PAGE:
Fahrenheit 451 is the temperature at which books will burn. Tate Liverpool asks us to think about this in relation to ‘An Imagined Museum’. If all of the works in the exhibition were to disappear, how would we remember them, would we even be able to remember them. Tate selects important works from its own archive, the Pompidou and MMK collections and tells us that these are works to know by heart.

To a certain extent we do this with all art, when we go to an exhibition some of the art will connect with us and we will remember it for a long time, other work however, we may only notice on subsequent visits whilst some work we may make no effort to remember. The purpose of the exhibition is to really become familiar with the work, going beyond a passing glance and becoming at one with the work.

It is important to say that this is not necessarily the best art in the world as that would struggle to be possible and definitely would not be at Tate Liverpool. Instead it is an artistic experiment of knowing the work in the exhibition off by heart with the idea that in February the work will disappear and can only be remembered by people who have seen the artwork in the form of performance such as dance and speeches. Hence creating ‘an imagined museum’.

One of the most important things to consider in this experiment is subjectivity. In a gallery although individual feelings are subjective, the works themselves are objective as they are physically the same for every viewer. This experiment places the individual feelings (subjectivity) at the forefront. This then creates a reliance on other people’s experience of the work.

Can art exist without art itself? In a sense it does already, for example looking at a photograph of a piece of art on the internet or reading a book about a particular work. We are still experiencing it, but not as the artist intended. it could also be said that the aura of the art is lost, as this can only be experienced through the original piece.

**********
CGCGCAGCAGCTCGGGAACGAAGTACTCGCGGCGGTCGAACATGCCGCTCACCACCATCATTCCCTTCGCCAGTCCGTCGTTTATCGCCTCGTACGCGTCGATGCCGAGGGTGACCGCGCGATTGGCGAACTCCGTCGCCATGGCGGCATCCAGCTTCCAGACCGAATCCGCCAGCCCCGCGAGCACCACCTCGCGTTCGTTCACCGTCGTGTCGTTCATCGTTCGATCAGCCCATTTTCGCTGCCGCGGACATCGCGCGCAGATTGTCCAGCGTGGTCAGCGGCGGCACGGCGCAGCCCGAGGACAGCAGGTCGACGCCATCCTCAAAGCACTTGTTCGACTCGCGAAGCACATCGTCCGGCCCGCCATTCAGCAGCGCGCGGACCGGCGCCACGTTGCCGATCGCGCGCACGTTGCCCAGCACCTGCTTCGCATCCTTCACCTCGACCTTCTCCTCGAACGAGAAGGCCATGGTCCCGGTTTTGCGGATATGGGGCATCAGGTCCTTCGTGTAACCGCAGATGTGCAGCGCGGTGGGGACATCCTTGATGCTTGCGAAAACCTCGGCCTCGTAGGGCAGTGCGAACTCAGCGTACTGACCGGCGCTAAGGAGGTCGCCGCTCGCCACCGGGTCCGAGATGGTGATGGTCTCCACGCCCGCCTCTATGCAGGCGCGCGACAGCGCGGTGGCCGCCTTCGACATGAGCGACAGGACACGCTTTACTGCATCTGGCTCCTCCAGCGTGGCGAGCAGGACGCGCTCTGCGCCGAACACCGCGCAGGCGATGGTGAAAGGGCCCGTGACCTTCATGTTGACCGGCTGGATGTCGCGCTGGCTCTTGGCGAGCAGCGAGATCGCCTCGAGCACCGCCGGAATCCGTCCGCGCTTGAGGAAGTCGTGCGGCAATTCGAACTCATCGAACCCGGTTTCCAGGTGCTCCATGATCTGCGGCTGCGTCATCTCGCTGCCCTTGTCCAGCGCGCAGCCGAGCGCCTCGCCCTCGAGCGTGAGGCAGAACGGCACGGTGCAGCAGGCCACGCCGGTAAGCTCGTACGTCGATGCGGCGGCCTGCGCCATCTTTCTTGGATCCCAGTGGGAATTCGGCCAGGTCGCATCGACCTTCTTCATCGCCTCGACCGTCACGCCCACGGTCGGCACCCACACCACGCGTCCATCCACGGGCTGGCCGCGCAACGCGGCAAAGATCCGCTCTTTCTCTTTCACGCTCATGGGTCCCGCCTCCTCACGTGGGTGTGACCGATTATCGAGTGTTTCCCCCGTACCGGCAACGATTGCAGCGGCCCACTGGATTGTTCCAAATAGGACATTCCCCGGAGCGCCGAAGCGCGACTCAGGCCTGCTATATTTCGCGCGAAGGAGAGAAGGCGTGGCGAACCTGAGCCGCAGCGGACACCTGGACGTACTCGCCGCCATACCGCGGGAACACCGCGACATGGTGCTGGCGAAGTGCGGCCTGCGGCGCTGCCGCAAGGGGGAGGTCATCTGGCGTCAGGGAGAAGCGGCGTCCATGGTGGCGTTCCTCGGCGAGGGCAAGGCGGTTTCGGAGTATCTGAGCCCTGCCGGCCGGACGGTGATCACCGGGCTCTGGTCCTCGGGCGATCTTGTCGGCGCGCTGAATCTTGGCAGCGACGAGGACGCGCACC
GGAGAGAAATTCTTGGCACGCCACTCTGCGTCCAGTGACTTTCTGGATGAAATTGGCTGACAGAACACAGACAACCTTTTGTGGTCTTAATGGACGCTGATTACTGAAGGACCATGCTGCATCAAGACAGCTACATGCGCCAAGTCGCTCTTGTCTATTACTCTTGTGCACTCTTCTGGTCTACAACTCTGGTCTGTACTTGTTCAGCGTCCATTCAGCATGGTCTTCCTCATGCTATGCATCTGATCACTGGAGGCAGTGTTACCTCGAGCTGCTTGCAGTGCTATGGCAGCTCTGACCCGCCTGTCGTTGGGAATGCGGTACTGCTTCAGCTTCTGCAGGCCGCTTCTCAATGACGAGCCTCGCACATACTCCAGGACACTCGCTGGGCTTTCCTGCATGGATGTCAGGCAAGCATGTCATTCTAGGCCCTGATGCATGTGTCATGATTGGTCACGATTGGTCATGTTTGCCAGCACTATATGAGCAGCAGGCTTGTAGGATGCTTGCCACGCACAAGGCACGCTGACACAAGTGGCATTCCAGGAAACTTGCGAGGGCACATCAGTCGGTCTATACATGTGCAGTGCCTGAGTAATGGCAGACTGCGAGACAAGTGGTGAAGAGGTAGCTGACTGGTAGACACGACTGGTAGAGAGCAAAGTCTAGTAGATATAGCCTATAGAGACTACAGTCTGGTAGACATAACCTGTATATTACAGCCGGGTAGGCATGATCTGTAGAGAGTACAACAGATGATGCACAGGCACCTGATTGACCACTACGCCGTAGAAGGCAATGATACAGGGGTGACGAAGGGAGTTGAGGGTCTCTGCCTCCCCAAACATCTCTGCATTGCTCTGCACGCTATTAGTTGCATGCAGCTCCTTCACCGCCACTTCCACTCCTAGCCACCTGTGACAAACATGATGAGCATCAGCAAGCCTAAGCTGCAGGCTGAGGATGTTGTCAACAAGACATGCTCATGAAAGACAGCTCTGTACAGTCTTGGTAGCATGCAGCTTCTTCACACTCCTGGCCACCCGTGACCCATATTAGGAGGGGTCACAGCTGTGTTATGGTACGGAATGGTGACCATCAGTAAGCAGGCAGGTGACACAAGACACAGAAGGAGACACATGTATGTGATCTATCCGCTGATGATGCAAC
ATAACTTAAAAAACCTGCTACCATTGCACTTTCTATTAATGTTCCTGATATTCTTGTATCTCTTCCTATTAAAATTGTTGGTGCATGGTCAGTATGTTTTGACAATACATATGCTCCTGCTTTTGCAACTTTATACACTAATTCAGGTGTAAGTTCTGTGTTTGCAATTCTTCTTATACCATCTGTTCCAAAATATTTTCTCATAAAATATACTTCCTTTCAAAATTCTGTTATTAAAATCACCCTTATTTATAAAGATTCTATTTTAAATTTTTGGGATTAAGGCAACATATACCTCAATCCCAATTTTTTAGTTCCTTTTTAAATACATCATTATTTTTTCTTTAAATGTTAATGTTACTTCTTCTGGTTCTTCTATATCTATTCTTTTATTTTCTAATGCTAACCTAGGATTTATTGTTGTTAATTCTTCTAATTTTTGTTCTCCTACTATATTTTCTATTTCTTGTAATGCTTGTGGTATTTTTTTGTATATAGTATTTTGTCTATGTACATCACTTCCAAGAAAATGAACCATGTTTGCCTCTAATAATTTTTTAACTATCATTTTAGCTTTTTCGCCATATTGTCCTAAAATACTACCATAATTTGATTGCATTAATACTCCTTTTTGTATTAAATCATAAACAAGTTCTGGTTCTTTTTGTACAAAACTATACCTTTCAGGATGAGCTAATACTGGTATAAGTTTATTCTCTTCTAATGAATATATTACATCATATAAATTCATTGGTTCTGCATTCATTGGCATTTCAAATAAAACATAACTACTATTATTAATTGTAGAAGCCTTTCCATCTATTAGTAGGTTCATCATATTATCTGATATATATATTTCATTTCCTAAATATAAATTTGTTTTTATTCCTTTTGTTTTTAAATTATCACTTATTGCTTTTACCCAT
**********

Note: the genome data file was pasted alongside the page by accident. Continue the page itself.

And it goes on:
The exhibition brings together many popular artists such as Andy Warhol, Barbara Kruger and Martin Parr, and places them next to not quite as well known artists but interesting works. The first artwork on display is a large screen print that looks suspiciously like Warhol’s Flowers but is actually by contemporary artist Sturtevant. This piece summaries the whole ethos of the exhibition, it is Warhol’s Flowers reimagined without the original work. Somebody who is familiar with Warhol’s work may notice that the obvious clue that the work is not by Warhol himself is the use of colours. For example, the use of a salmon-y shade of orange on one of the flowers. This is far too pale for Warhol’s palette as he preferred to use more vibrant colours in his work. Ironically this painting is opposite a real Warhol Brillo box and next to a row of Campbell’s Beef Noodle soup cans.

The second room is just as interesting, in particular bringing together two fantastic works by Duchamp, created using his alter-ego name of Rose Sélavy. Fresh Window (1964) a pun of French window is a blacked out glass window frame, working along the same lines as his ‘The Bride Stripped Bare’ work, he alludes to themes of death and sexuality. The second work, ‘Why Not Sneeze?’ (1964) features a small bird cage filled with sugar cube sized pieces of marble, with the title of the piece reflected from the base of the cage using a mirror. Once again this alludes to sexuality, with Duchamp’s association of sneezing.

On the ground floor is the ‘Matisse In Focus’ exhibition which is also tied into to the work to know by heart theme. It features the iconic ‘Snail’ from the Tate Modern. Matisse started using cut-outs when his health began to deteriorate and he could no longer paint, it is now considered to be his most popular work. The exhibition also shows Matisse’s earlier paintings, of particular interest is the painted nude that is very similar to the style of the blue nude cut-outs that Matisse would create later in his  career.

‘An Imagined Museum’ is a fascinating exhibition that challenges conventions and tries to push the boundaries of art beyond the gallery. It runs from 20 November 2015 – 14 February 2016 at Tate Liverpool.

Image: ‘The Snail’ (1953) by Henri Matisse/Tate


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